The Independent Investigations Office of B.C. found no evidence of excessive force used in the 2017 arrest of a suicidal man. (File photo)

Watchdog finds no evidence of excessive force in Victoria police apprehension of suicidal man

Man received facial fracture while being taken in to custody under the Mental Health Act

No charges will be considered against a Victoria police officer involved in a 2017 arrest that left a suicidal man with a facial fracture, after the Independent Investigations Office of B.C. (IIO) found no evidence of excessive force.

On March 27, 2017, Victoria Police responded to a call of a man threatening to hurt himself, according to an IIO decision released Tuesday. Upon arriving at the residence, they found the man refusing to leave the house, and asking for an ambulance.

A paramedic reports that after their ambulance arrived, the man came out of the house a few times to repeatedly tell the police, “Why don’t you just shoot me?”

The police formed the grounds to apprehend the man under the Mental Health Act and eventually convinced him to get into the awaiting ambulance.

ALSO READ: Man permanently disabled from excessive force arrest in Saanich files appeal

However, after getting in, the man reportedly became upset when he saw media at the edge of the police blockade.

According to one of the paramedics, the man opened the back doors of the ambulance and “kind of half jumped, half dove out of the back of [the] ambulance.” Officers grabbed the man and took him to the ground.

The man was uncooperative and video footage of the incident shows an officer giving a knee strike to the man’s shoulder and head area. One of the attending paramedics reports the man continued to struggle until he was tasered and handcuffed. He was then put on a stretcher in the ambulance and taken to the hospital.

During the arrest, the man suffered a facial fracture that required surgery.

ALSO READ: Police not charged for an arrest leading to a Victoria woman’s broken shoulder

As per protocol when police are involved in someone getting injured, the Victoria Police Department notified the IIO the next morning when the extent of the injury became known. The chief civilian director of the IIO deemed that the physical force used in the incident to restrain and handcuff the man was controlled, not overly forceful and was required as the man was “clearly resisting the officers.”

The evidence collected did not provide grounds to consider any charges against the officer, chief civilian director Ronald J. MacDonald concluded.


 

keri.coles@blackpress.ca

Follow us on Instagram
Like us on Facebook and follow us on Twitter.

Get local stories you won't find anywhere else right to your inbox.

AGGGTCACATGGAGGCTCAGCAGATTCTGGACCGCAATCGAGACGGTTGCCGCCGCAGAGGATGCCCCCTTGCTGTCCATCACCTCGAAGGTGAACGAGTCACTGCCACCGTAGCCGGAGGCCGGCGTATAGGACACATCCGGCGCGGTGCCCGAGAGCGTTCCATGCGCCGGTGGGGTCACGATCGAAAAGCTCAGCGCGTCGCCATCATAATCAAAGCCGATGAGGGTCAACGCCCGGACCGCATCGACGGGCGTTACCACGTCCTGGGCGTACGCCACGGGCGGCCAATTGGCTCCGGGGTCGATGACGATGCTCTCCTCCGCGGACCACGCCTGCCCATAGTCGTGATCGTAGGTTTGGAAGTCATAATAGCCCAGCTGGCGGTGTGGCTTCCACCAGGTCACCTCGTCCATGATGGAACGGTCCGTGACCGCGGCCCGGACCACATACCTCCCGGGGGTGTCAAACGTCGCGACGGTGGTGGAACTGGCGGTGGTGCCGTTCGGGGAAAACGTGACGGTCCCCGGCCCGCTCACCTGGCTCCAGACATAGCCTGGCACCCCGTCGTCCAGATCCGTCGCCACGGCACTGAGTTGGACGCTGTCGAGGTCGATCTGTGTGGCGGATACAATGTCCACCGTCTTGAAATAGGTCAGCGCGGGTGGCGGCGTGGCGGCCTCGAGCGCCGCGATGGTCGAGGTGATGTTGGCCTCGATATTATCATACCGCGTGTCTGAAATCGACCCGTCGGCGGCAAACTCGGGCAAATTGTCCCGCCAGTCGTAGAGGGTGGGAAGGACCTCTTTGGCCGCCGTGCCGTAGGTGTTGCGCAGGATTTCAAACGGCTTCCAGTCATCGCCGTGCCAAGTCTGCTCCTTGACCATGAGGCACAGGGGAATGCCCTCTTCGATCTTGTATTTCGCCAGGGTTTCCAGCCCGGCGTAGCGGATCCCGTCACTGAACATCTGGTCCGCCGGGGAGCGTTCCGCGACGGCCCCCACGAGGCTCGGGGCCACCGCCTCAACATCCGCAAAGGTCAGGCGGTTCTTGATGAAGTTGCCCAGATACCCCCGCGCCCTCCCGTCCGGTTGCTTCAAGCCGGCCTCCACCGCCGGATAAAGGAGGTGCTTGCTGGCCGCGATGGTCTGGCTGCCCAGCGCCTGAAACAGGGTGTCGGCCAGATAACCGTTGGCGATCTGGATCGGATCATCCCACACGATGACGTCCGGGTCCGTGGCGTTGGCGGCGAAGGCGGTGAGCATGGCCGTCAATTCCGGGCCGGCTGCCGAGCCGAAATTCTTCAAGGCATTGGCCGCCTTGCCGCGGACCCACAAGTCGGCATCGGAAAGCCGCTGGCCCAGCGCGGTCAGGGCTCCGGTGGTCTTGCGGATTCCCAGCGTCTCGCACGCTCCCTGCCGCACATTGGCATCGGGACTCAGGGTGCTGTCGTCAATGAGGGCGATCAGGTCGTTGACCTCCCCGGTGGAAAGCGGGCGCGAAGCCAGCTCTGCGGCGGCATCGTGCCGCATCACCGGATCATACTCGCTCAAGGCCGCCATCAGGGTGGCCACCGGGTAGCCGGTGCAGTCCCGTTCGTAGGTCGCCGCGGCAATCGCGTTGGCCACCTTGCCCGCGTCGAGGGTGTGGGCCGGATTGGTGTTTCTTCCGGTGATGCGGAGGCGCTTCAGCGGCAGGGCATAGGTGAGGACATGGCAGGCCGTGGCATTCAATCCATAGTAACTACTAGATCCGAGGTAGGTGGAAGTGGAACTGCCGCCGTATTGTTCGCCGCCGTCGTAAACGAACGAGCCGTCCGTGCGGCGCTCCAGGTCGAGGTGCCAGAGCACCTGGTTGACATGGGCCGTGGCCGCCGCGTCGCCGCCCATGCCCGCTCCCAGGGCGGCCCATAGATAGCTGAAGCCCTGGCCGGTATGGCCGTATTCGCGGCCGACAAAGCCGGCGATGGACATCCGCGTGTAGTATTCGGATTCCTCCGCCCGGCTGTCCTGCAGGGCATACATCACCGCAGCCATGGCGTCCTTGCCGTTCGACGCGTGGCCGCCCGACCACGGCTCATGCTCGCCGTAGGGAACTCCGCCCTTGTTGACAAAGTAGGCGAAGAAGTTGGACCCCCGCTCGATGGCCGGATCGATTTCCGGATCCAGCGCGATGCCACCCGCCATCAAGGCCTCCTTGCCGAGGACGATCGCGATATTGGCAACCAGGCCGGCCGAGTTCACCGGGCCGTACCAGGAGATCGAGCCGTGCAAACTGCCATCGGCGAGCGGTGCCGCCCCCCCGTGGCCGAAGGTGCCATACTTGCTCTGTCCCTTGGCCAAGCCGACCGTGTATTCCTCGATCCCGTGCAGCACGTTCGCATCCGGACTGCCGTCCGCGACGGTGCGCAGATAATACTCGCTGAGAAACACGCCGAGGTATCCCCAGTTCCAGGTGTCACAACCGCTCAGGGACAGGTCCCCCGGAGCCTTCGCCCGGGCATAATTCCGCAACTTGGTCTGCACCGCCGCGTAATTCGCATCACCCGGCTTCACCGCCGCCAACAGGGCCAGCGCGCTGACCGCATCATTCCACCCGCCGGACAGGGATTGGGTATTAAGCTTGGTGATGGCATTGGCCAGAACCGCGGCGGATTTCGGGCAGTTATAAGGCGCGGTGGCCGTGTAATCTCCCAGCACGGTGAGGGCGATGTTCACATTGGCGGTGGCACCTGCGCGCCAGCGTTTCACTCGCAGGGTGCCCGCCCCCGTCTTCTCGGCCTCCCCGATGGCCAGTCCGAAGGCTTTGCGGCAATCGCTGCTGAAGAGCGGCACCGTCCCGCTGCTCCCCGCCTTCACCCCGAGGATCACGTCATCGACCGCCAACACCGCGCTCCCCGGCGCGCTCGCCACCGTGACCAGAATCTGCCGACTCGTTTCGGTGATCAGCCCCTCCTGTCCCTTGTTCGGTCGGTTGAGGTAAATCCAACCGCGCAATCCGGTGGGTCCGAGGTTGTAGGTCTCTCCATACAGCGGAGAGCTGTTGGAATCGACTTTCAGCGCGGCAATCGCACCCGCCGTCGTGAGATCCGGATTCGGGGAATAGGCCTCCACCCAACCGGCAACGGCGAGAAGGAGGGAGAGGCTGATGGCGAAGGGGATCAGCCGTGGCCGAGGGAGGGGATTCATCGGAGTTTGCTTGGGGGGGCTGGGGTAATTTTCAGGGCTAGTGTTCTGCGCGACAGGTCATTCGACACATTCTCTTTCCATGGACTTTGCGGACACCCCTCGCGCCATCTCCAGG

Sign up here

Just Posted

Mental Health: Fractured services leave community to fill gaps

Greater Victoria service providers working together to help youth

Bag containing meat, sewing needles found by dog owner in Cordova Bay

Saanich police don’t believe it’s a trend

UVic creates emergency bursary for students facing hardships due to COVID-19

Students can apply by emailing the financial aid office

Colwood Spring Clean-Up postponed, branch drop-off continues

Strict measures in place for branch drop-off

Peninsula organizations fund food bank ahead of ‘looming crisis’

Saanich Peninsula Lions Food Bank receives more than $5,000 from local organizations

‘Hold our line’: 29 new cases of COVID-19 announced in B.C.

Saturday’s number of new cases marks the lowest in weeks.

Two inmates found positive for COVID-19 at federal prison in B.C.; other tests pending

15 staff self-isolating waiting results, refusal to work notice sent, says correctional officer

Critic, workers’ group ‘disappointed’ Trudeau chose Amazon to distribute PPE

Amazon Canada said in an email to The Canadian Press that it is working with Canada Post, Purolator

Full World COVID-19 update: National Guard collect ventilators in New York; Spain, Italy improve

Comprehensive coronavirus update with news from around the world.

Nanaimo’s Harmac mill works to fill doubled pulp order for medical masks and gowns

Mill’s president says extra cleaning in place and workers are social distancing

Two people fined after B.C. police spot online ads re-selling 5,000 surgical, N95 masks

Police confiscated the masks, being sold at inflated prices, and now working with Fraser Health

Unclear if Cowichan couple refusing to self-isolate will face penalty

No fines or charges have been laid to date, including Cowichan couple who won’t self isolate

POLL: Will you be able to make your rent or mortgage payment this month?

With the COVID-19 delivering a devastating blow to the global economy, and… Continue reading

COVID-19: Postponed surgeries will be done, B.C. health minister says

Contract with private surgical clinic to help clear backlog

Most Read